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Ask most rock stars what they dig about playing Japan and you'll get similar answers: the status artists are afforded, the reverence their talents inspire, the respect their music is given. As usual, Tommy Guerrero is an exception.
"First of all, it's like Tom Waits: I'm 'Big in Japan'," says the horn-rimmed, goateed Guerrero, sipping tea on a crisp afternoon inside the Atlas Cafe. "Everybody's big in Japan it's a joke now. But I think my whole lifestyle is what's attractive, in the sense of being an ex-pro skateboarder, being a musician, someone who lives my life pretty carefree to some degree. I'm more of like a character than I am a musician, this corny dude who sort of runs around willy-nilly, and I think that might be the appeal."
In Guerrero's case, the same explanation could be applied to his domestic fanbase. To use a somewhat lame comparison, what Jack Johnson is to surfing, Guerrero is to skateboarding, the real-deal guy whose passion for his sport and his music has translated to massive pop success. Or in Guerrero's case, underground hero worship. Over the course of six mostly instrumental albums, he's developed a small, ardent following as enamored by his soulful, lo-fi funk as it is by the smooth street skating moves he pioneered 25 years ago.
"I think most Americans cannot understand instrumental music," he says. "If they don't have a singer telling them what to think, they have no idea what to do. They're not gonna expand their minds and let the music take them. So I think that's why I'll never be huge, I'll never be rich and famous from this stuff."
The 40-year-old Guerrero has attained a different kind of wealth. S.F.-born and raised, he lives in Alameda with his wife and 2-year-old son Diego, and the rest of his family lives in the city or nearby. ("At my mom's house we were talking, and I think I only missed one Thanksgiving in my life, when I was on tour," he says.) He still clocks in a few hours a day at Deluxe, the skate company he co-founded in 1990. He also plays guitar, bass, keys, and a slew of percussion doodads, and programs his own beats, all in service of making music on his own terms, take it or leave it.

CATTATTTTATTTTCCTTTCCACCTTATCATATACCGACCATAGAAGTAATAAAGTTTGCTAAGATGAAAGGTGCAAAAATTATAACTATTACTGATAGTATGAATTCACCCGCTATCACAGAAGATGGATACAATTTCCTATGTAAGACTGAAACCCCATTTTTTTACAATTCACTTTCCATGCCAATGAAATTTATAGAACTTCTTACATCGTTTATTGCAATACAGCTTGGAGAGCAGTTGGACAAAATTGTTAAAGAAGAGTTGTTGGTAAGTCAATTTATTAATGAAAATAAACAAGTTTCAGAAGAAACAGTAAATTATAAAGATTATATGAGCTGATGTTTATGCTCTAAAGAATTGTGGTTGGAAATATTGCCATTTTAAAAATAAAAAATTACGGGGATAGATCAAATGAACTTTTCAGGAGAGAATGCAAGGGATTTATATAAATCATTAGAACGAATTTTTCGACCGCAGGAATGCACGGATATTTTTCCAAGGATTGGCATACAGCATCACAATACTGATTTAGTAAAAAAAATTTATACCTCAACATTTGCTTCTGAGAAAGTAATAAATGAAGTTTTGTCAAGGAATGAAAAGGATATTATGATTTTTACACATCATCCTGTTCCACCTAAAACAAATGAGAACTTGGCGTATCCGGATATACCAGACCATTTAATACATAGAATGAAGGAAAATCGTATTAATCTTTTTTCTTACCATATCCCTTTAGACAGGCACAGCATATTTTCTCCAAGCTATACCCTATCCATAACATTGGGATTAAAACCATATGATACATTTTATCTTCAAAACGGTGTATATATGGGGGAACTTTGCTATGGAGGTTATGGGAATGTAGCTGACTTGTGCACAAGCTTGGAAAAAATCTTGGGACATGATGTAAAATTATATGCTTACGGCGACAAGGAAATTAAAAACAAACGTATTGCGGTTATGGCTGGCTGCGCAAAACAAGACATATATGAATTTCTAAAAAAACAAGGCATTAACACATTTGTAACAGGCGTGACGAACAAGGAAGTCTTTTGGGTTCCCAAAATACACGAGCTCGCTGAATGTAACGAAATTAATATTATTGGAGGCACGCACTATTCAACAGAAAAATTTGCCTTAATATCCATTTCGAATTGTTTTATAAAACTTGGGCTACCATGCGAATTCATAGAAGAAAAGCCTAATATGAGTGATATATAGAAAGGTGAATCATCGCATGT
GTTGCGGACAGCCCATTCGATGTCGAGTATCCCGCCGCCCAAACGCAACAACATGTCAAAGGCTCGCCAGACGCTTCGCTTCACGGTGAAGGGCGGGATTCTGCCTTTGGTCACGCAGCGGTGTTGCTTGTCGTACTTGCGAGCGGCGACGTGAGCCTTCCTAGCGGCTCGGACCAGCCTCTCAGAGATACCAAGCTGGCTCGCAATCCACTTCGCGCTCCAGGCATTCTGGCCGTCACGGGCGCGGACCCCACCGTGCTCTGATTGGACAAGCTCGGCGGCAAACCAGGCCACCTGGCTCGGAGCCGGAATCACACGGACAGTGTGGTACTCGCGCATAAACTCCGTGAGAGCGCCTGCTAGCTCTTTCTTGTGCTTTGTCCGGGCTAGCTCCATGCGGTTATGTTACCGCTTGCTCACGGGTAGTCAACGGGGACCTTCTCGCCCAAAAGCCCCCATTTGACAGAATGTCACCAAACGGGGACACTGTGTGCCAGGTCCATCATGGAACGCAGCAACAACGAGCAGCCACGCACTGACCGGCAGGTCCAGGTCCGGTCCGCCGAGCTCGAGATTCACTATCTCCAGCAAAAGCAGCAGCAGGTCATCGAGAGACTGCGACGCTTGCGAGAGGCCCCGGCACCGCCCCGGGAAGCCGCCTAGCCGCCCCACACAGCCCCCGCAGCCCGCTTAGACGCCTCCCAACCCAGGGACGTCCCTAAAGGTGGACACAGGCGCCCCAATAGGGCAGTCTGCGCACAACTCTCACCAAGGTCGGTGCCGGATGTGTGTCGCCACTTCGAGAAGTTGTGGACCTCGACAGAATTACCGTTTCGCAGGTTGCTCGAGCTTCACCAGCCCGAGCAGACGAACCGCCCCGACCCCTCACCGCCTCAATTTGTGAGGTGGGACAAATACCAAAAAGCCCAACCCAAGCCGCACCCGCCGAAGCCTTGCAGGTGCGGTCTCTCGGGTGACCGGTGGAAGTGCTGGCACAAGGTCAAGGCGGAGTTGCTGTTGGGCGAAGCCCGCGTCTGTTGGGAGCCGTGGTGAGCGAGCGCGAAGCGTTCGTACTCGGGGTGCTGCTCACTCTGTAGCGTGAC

"It's very unintentional," he laughs, trying to pinpoint the genesis of his well-honed but reliably raw sound. "It's something that just keeps coming back to me, you know? I figure that I'm fortunate to have something that speaks to me, so I just let it do its thing."
This year's From the Soil to the Soulfeels a bit weightier than previous efforts, perhaps because it's Guerrero's first release on Bay Area imprint Quannum. Guerrero's music has always been more about street-level, motion-camera sketches than hooks and choruses, a distillation of the naturally blurred rhythms of city life as seen from a moving skateboard. Soil is no different, rolling through kick-push strut-funk, Latin stoop-party grooves, and mellowed, bittersweet melodies, an urban collage painted in sound. Guest vocals are provided by frequent partners in crime, like local faves Lyrics Born and Bing Ji Ling, as well as Brazilian crooner Curumin. It was recorded mostly in his home studio, Guerrero purging the melodic lines that he says stream through his head, usually on the first take.
Which is all his fans, wherever they're from, want from him, even if some critics dismiss the off-the-cuff approach as self-indulgent. "They don't understand that maybe that's the idea," he says. You'd have to be pretty jaded to overlook Guerrero's laid-back grace and open-mindedness shining through that sense of freedom that makes both his music and his lifestyle so alluring.
"The only thing I hope for my stuff is that it has longevity," he says. "People like Marvin Gaye or Stevie Wonder that's gonna go on 'til the end of man, we will always be listening to them. Great music is great music. I just wanna be in it 'til the end of it all, basically. I hope my son, when he grows up, can appreciate it, can be proud."
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